Last Updated: 2013-02-25 14:50:30 UTC
by Johannes Ullrich (Version: 1)
Usually, we find that e-mail used to trick users to malicious or spam sites is either not customized at all, or manually tailored for a particular recipient. A couple years ago at our RSA panel with Alan Paller and Ed Skoudis, I eluded to "mass customized" malware. Malware that automatically harvests social networking accounts or other open source information to find out how to best target you. For example, the malware may see that you "Like" Star Trek on Facebook and then will send you a link to a new movie trailer.
For a while now, I am seeing simple e-mails that appear to be doing something like that. The emails follow the same pattern. The "Real Name" displayed is the name of a person I know. The from e-mail address however has no relation to the person, and is usually some kind of free email 'yahoo'/'gmail' style address. The body of the e-mail itself is just a one liner with a link.
I did suspect Facebook as the source of the information. For most of the "senders" I had gotten these e-mails from in the past, there are other ways then Facebook that link me to them. But wasn't sure about it until now, when I received the e-mail below.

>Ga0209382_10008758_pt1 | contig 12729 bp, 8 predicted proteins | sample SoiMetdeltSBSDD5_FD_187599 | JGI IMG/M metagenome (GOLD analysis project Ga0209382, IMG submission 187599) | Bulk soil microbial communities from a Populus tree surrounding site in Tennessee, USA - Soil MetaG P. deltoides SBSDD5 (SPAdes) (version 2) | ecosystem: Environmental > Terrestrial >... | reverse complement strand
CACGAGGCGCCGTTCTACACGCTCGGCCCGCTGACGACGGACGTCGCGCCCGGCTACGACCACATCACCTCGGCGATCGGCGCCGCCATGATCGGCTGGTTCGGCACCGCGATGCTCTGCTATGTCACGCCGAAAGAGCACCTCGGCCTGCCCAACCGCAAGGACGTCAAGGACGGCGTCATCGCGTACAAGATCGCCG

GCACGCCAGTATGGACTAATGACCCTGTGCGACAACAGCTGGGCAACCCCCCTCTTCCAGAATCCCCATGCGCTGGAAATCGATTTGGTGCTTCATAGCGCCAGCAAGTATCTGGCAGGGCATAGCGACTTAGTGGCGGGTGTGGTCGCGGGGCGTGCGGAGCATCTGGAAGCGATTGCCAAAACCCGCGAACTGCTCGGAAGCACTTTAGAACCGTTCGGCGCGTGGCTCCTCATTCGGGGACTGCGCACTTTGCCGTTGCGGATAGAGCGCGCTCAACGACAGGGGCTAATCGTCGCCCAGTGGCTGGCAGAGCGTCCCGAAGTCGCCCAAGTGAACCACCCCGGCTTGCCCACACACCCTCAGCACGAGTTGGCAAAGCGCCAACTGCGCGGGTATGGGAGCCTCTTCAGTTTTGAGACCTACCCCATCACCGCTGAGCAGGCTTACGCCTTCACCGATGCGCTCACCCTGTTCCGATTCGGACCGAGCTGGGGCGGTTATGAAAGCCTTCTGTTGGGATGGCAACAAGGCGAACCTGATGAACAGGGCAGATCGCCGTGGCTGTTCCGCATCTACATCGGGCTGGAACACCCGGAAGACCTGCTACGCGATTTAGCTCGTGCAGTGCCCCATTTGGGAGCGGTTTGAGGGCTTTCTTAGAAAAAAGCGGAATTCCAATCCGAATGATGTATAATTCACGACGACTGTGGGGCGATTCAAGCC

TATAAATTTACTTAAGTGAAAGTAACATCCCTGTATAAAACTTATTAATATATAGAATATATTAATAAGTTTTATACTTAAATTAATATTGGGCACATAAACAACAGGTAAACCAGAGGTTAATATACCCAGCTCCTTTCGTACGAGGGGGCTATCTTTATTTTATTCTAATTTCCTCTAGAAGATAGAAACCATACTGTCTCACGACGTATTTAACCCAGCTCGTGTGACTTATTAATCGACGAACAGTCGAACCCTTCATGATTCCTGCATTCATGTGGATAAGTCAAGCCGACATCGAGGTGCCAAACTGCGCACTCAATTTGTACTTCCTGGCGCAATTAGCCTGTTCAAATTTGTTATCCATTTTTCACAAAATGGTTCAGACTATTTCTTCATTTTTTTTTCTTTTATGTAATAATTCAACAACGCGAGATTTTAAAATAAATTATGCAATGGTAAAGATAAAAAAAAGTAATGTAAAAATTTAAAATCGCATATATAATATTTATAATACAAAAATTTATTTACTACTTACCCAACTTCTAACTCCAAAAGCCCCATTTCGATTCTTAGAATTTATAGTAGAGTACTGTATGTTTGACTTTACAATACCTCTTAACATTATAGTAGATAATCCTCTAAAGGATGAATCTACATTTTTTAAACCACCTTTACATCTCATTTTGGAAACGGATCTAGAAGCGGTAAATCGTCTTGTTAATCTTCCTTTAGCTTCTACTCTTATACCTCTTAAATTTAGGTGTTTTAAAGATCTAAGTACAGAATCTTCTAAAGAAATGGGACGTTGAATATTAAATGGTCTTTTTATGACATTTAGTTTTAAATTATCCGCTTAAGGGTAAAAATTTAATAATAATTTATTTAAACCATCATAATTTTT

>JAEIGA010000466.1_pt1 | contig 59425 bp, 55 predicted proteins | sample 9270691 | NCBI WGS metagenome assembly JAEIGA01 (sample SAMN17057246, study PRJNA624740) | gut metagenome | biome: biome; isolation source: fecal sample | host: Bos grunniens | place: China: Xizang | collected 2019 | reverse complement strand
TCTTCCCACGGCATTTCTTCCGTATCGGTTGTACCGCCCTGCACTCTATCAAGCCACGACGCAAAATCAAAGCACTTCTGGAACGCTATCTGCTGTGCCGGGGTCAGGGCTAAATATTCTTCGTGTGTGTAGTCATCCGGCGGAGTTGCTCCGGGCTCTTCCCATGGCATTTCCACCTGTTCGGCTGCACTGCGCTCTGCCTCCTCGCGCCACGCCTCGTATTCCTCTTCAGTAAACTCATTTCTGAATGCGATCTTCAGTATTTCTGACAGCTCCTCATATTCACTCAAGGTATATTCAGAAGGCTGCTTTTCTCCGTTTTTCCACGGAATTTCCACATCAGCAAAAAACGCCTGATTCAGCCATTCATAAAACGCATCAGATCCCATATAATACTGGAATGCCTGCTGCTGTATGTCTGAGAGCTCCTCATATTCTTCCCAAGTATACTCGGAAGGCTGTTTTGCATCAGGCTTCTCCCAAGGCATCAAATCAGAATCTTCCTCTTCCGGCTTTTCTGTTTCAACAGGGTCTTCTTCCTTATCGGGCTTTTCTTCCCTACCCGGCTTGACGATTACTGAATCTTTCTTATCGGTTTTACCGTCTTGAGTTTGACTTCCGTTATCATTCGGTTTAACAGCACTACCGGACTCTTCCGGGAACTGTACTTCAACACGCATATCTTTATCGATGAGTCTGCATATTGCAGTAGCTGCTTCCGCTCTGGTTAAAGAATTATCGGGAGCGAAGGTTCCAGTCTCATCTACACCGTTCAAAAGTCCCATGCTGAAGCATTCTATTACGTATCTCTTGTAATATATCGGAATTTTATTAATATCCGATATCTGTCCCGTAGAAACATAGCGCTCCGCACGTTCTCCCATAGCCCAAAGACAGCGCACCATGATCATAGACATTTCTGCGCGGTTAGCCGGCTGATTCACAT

"Orlando Fermi" is the name for the Facebook page of my cat. I don't think there is anything else that links me to this particular name. The URL no longer works (for me at least... getting a 404 right now). But I would suggest you don't try it out.
In the past these e-mail led to various exploit kits, and on occassion spam. But it may also happen that an exploit kit will redirect you to spam if it doesn't have the right exploit for you. My cat's Facebook profile is public (sort of on purpose) and well, Mr. Fermi is a pretty mean cat so I wouldn't click on any link he sends me anyway which is one reason I didn't fall for this one.
And BTW: If you do happen to visit RSA: Ed, Alan and myself will have this years panel on Wednesday 9:20am in room 134. Lots of interesting stuff this year about targeted attacks, DDoS attacks and things like mobile malware stealing two factor auth tokens. (as usual, check the program guide for changes in room/time).